The statutory work week consists of six 6-hour days, although in certain fields in which workers are not continuously busy, a 9-hour day is permitted. Labor laws also mandate a full 24-hour rest day per week. Public laws mandate safety standards in all sectors, and managers are expected to implement them fully. A drast legislative decree is pending with the president of the council of ministers to provide compensatory rest for those who have to work on the weekly rest day, thus bringing the law into conformity with the international labor code. The ILO has also noted that a provision of the labor code allowing workers to be kept at the work place for up to 11 hours per day could lead to abuse. In practice, the public sector is in conformity with the schedule noted above. There were no reports of private sector employees having to work as many as 11 hours per day. A special department of the Social Security Establishment works at the provincial level with inspectors at the Ministries of Health and Labor to ensure compliance with safety standards. In practice, workers have occasionally taken employers to judicially empowered labor committees to win improvements in working conditions that affect their health.

Foreign workers theoretically receive the same benefits but are often reluctant to press claims because employees' work and residence permits may be withdrawn at any time. Moreover, many work illegally and are not covered by the government system. Some foreigners are employed illegally as domestic servants in Syria. Residence permits are legally granted only to diplomats who employ servants, but some senior officials are also able to acquire the necessary permits.

f. Rights in Sectors with U.S. 'Investment. There is no direct U.S. investment, other than oil exploration and development, in Syria. US firms are required to comply with Syrian labor law.

Extent of U.S. Investment in Selected Industries.-U.S. Direct Investment Position Abroad on an Historical Cost Basis-1993

(Millions of U.S. dollars)

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Total Manufacturing

Food & Kindred Products
Chemicals and Allied Products
Metals, Primary & Fabricated
Machinery, except Electrical
Electric & Electronic Equipment
Transportation Equipment

Other Manufacturing
Wholesale Trade
Finance/Insurance Real Estate
Other Industries


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1 Suppressed to avoid disclosing data of individual companies.
Source: U.S. Department of Commerce, Bureau of Economic Analysis.


Key Economic Indicators
(Millions of U.S. dollars unless otherwise noted)










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Income, Production and Employment:
Real GDP (1990 base) 3

14,581 14,960 15,723 Real GDP Growth (pct.)


5.0 GDP (at current prices) 3

16,470 15,190 15,965 By Sector: Agriculture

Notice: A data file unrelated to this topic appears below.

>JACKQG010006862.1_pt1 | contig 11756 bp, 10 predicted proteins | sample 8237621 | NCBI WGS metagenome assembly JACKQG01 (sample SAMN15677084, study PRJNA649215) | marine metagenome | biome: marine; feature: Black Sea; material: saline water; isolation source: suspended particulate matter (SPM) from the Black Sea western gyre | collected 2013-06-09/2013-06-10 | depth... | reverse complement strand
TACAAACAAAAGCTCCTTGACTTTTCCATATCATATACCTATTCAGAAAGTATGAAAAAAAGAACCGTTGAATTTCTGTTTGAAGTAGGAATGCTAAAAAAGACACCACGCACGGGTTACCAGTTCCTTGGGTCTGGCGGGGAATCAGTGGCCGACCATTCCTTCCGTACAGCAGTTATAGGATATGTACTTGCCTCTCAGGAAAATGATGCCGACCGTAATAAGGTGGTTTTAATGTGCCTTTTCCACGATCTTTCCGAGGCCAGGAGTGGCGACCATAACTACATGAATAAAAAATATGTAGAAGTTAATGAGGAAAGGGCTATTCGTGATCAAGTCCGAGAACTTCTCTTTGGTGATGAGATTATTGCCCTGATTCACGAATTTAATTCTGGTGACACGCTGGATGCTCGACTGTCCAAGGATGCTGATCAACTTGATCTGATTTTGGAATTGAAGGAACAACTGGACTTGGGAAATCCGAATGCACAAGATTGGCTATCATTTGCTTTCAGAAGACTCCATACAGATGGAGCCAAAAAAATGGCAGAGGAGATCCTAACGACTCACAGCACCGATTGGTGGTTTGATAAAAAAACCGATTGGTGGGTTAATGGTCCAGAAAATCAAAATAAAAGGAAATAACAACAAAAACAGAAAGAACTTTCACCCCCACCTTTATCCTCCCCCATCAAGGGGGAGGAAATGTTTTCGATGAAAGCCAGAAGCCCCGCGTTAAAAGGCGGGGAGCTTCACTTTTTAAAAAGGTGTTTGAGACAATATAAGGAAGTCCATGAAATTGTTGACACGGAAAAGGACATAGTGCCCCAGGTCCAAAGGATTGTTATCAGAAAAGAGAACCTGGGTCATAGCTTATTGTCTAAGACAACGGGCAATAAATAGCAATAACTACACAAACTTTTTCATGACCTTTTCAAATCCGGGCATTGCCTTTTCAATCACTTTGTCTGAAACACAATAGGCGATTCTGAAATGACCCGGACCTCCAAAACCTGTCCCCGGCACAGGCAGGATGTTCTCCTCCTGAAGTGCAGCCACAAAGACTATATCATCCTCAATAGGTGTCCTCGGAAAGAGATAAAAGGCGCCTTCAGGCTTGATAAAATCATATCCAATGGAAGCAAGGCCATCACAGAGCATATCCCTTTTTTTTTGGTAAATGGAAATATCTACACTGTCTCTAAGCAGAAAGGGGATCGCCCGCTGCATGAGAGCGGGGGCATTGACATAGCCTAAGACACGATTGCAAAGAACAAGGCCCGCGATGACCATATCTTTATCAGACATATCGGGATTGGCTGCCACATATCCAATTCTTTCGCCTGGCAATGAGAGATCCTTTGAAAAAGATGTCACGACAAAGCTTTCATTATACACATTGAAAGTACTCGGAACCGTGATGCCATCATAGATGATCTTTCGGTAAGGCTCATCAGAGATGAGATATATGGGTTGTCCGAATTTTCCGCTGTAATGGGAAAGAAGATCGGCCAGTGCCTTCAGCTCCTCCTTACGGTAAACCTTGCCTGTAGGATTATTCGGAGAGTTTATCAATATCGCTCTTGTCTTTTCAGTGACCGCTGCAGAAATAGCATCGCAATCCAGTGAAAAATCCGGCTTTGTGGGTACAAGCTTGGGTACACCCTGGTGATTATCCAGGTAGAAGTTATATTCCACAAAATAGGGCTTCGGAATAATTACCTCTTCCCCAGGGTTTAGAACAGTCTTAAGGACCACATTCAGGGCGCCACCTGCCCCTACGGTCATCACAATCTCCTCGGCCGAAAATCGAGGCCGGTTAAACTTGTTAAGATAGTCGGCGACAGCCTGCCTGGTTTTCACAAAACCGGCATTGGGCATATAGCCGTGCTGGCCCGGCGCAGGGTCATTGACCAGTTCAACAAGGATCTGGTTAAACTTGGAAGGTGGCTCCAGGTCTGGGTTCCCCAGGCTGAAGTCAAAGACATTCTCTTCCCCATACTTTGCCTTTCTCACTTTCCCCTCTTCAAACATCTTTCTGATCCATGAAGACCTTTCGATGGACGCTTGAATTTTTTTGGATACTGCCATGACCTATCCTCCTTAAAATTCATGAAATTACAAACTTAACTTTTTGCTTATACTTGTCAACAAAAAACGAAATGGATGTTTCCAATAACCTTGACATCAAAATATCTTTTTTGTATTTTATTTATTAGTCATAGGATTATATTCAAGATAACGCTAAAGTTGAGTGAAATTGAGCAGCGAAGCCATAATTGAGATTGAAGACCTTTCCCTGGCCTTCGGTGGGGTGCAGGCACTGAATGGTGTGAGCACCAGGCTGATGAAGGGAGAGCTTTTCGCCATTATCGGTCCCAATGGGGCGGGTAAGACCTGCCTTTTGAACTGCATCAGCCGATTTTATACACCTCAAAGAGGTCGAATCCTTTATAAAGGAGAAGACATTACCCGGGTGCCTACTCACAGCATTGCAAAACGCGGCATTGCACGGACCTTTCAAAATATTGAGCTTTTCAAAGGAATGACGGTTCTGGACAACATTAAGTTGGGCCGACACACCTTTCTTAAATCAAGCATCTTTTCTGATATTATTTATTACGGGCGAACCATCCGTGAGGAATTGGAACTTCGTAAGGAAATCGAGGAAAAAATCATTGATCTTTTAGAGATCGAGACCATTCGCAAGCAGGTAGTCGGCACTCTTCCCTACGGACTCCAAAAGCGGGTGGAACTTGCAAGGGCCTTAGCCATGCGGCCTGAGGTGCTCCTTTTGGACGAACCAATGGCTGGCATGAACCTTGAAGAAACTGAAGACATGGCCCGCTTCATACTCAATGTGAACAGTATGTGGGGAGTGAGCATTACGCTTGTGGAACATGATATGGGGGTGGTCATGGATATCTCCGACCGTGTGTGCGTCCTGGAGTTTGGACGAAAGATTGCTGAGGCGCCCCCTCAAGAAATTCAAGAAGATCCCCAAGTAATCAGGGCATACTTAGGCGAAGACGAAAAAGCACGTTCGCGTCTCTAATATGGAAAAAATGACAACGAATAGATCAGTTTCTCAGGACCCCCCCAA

2,560 2,003 1,410 Manufacturing

2,474 2,211 2,909 Nonmanufacturing

1,824 1,575 1,752 Tourism


887 Services

3,964 3,582 4,788 Real Per Capita Income

1,742 1,496 1,846 Labor Force (millions)

2.50 2.56

2.77 Unemployment Rate (pct.)


16.4 Money and Prices: Money Supply

3,392 2,866 3,101 Commercial Interest Rates

Max 14 Max 14 Max 14 Savings Rate (pct.)

Avg 8 Avg 8 Avg 8 Consumer Price Index

187.8 196.2 205.4 Wholesale Price Index

N/A N/A N/A Official Exchange Rate (USD/TD)

1.20 1.02

1.02 Balance of Payments and Trade: Total Exports (FOB)

4,283 4,073 4,989 Exports to U.S.

36.7 31.0

27.2 Total Imports (CIF)*

6,827 6,366 6,640 Imports from U.S.

338.8 415.2 354.0 Aid from U.S. (FY basis)


1.1 Aid from Other Countries


N/A External Public Debt

8,220 7,655 9,009 Debt Service Payments

1,387 1,391 1,637 Gold Reserves


4.4 Foreign Exchange Reserves

1,080 816 1,133 Balance of Payments

60.0 102.0 204.4 NIA-Not available.

1 Some 1993 figures are less than 1992 figures when converted into USD values due to a devaluation of the Tunisian dinar in 1992-93. * 1994 Annual figures are estimates based on data available through June, 1994. *GDP at factor cost • Merchandise trade. 1. General Policy Framework

Tunisia has a mixed economy composed principally of agriculture, tourism, manufacturing, hydrocarbon extraction and phosphate mining. The largest sector is services, comprising about 33 percent of GDP. Textiles are now the largest source of foreign exchange, earning an estimated USD 1.9 billion in 1994. Tourism will bring another USD 887 million of foreign exchange into Tunisia this year. The manufacturing sector comprises about 15 percent of GDP, and consists primarily of textiles and food processing. The nonmanufacturing industrial sector accounts for 12 percent of GDP, and consists principally of phosphate mining and hydrocarbon extraction. Agriculture comprises about 15 percent of GDP. A severe drought caused widespread crop failures in 1994. The cereal harvest was down 60 percent from 1993. In addition, the citrus and olive crops were hurt by adverse weather conditions.

In late 1994, the government predicted 5.0 percent GDP growth for the year. This decrease from the 6.1 percent growth rate predicted at the start of the year is largely the result of the poor agricultural harvests. However, exports are up 22.5 percent, and inflation is being held to 4.7 percent.

Tunisia completed a seven-year structural reform program in 1993 which emphasized export-led growth through price and import liberalization, privatization of pub